We’ve been using our homemade toothpaste for close to 4 years now and during this time I’ve tweaked and perfected this recipe. It’s very easy and fast to make plus I feel much better brushing my daughter’s teeth with it because it’s all edible.
I have also converted my parents and they’ve been using this toothpaste for over 2 years now. Both love it and told me they don’t have any build up on their teeth anymore. Their dentist even complemented them on their good oral hygiene (little did she know they started making their own toothpaste). So now, I’m sharing this recipe with you in case you want to give it a try.
DIY Toothpaste recipe
This recipe makes enough toothpaste to fill 2 4 ounce mason jars. I like to do one for myself and one for my husband since you have dip your toothpaste in it. This last us a little over a month.
- 1/2 cup of Nutiva Organic Coconut Oil
- 2 tablespoons of Bob’s Red Mill Baking Soda
- 4-5 tablespoons of Calcium – Magnesium Citrate
- 2-3 tablespoons of non-GMO xylitol (this is not necessary but helps prevent cavities and gives the toothpaste a sweeter flavor)
- Peppermint oil (optional) – We don’t use this since I didn’t feel comfortable enough to put an essential oil in my mouth and we got used to the taste but if you want a minty flavor, this will do the trick.
Make sure the coconut oil is soft but not liquid. If your oil is rock hard, putting it in the microwave for about 10 seconds will soften it. Mix all ingredients together and it’s ready. It’s that easy!
Once it’s ready I just add half to each 4 ounce mason jar.
You can also make it when the coconut oil is liquid but you have to make sure the rest of the ingredients don’t stay at the bottom of the jar. This means that as the mixture is hardening you have to make sure you’re mixing it with the spoon.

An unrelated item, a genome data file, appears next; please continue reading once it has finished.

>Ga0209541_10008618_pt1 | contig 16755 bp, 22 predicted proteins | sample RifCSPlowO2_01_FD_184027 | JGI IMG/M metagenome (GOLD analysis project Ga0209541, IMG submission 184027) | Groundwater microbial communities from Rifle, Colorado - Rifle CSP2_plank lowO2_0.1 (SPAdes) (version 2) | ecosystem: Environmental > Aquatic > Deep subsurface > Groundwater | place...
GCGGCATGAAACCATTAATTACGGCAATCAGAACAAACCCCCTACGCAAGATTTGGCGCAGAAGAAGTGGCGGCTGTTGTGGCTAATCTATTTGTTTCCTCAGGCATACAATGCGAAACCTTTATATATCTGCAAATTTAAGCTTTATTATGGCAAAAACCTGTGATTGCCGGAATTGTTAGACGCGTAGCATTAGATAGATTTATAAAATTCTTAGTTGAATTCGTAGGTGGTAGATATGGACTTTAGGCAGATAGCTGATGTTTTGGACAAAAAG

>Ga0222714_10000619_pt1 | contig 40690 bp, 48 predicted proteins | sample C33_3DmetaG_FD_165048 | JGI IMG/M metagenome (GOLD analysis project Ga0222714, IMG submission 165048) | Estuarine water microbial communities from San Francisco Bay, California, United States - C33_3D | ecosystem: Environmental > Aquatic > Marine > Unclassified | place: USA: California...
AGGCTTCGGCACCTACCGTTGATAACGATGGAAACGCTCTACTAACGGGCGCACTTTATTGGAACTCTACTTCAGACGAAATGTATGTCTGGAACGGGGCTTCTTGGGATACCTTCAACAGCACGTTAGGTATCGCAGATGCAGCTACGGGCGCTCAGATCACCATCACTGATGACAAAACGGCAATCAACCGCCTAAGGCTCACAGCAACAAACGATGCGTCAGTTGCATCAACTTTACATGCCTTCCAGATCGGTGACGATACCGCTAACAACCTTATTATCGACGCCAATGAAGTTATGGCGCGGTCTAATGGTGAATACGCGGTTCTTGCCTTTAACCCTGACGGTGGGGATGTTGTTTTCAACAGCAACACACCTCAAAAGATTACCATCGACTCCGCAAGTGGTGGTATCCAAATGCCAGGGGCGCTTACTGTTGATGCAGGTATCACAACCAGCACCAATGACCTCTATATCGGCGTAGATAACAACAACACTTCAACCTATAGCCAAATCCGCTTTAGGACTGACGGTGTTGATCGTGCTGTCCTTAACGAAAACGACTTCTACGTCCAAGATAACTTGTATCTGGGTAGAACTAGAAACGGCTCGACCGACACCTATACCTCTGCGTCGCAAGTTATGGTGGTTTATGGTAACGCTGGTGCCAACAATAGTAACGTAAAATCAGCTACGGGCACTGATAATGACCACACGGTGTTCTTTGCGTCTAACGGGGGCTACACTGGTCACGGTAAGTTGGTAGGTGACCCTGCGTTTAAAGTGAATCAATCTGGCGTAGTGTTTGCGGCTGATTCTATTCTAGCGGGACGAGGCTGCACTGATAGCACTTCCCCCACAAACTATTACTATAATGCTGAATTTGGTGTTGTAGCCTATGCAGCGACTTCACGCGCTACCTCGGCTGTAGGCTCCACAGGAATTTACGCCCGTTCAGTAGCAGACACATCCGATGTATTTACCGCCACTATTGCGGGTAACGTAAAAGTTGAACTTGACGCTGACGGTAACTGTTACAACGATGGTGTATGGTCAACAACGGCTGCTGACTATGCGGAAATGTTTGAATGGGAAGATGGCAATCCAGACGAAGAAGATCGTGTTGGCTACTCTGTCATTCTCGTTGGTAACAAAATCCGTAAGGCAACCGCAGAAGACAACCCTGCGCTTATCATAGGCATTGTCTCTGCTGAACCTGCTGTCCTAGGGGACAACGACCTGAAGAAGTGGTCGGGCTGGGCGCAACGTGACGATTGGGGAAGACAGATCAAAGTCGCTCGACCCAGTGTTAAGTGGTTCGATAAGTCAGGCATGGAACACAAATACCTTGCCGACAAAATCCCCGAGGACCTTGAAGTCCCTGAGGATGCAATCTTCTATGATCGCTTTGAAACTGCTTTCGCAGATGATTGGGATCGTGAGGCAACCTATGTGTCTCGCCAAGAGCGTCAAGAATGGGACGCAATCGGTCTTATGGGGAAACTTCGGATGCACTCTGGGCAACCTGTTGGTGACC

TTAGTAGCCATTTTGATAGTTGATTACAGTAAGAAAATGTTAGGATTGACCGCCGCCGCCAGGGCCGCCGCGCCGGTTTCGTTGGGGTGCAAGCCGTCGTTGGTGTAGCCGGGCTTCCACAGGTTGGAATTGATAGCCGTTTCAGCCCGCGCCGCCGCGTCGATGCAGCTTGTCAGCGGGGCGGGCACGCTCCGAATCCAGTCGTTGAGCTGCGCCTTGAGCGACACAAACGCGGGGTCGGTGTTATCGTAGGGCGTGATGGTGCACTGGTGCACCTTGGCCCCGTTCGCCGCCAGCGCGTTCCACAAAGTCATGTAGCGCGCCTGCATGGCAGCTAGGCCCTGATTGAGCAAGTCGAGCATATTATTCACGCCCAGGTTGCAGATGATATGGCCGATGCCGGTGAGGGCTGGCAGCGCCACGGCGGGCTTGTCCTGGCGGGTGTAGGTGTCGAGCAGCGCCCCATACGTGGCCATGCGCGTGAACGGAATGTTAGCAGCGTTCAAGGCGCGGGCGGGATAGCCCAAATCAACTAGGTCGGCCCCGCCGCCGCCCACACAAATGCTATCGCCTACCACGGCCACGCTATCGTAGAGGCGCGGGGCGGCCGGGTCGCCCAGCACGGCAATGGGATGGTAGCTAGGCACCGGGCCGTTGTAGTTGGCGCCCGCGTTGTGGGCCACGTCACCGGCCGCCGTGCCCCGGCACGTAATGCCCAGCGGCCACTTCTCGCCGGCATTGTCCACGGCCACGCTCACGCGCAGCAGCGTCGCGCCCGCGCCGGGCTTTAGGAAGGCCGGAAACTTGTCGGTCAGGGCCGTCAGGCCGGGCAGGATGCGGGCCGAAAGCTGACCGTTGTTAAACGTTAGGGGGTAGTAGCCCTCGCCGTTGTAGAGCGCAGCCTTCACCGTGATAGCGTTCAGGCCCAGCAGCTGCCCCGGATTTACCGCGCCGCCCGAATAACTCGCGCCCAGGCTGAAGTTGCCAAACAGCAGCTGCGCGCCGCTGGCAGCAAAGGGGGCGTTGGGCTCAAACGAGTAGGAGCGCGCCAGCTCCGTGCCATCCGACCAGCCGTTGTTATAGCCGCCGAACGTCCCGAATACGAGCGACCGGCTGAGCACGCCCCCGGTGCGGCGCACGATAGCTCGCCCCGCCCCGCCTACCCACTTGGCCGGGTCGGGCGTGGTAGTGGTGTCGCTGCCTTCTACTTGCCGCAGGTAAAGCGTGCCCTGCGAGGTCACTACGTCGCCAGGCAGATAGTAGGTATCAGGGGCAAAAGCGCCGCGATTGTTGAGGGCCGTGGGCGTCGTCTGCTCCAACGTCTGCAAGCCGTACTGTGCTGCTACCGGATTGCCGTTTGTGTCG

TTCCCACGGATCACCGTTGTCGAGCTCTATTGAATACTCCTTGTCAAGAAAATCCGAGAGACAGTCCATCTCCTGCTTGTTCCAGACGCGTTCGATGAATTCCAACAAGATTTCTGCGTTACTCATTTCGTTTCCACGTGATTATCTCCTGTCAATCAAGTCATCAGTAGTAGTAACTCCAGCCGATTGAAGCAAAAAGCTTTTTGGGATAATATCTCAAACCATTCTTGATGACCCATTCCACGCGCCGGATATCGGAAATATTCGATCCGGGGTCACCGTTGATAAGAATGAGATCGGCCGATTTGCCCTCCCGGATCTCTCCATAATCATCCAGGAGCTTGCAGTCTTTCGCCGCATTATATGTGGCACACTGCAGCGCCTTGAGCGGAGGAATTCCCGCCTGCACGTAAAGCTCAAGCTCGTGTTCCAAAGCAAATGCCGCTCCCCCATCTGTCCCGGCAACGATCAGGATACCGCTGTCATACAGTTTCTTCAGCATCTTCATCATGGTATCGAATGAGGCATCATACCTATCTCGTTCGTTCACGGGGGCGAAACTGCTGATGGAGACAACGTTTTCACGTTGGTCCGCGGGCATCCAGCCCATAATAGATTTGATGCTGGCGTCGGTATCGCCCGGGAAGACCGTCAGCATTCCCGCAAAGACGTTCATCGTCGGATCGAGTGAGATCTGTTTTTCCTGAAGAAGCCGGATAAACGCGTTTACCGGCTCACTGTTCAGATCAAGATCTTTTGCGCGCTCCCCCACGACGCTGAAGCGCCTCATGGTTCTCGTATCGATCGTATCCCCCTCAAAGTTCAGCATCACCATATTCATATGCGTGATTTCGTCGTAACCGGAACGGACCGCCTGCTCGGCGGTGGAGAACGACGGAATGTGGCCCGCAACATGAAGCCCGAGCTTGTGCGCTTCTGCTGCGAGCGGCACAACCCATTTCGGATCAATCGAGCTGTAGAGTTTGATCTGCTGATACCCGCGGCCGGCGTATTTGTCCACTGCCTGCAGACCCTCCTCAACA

I’ve found it’s easier to put the coconut oil in the refrigerator for a few minutes so it can harden up a little bit and then add the rest of the ingredients. That way you can mix it once and be done. Once you’ve made this toothpaste the mixture won’t get liquid again, even if it’s warm out.
The calcium/magnesium citrate makes it feel a little bubbly in your mouth so don’t be too surprised if you feel it. This is why my toddler loves this toothpaste.
To use all you have to do is dip your toothbrush in the toothpaste and brush as usual.
Other health care items:
When we’re traveling I don’t make toothpaste and have resorted to buying Jack N’ Jill Natural Toothpaste Organic for my daughter and Dr. Bronner’s toothpaste for us. Recently we started using Coral toothpaste and Coral kids toothpaste when traveling because it’s what my dentist recommends.
If you’d like to try out other brands, you can find a list of other non-toxic toothpastes for adults here and for kids here. These toothpastes are not easily found in every store so I always buy them before our trip and bring them with us.
Do you make your own toothpaste? Have you noticed an improvement in your oral health?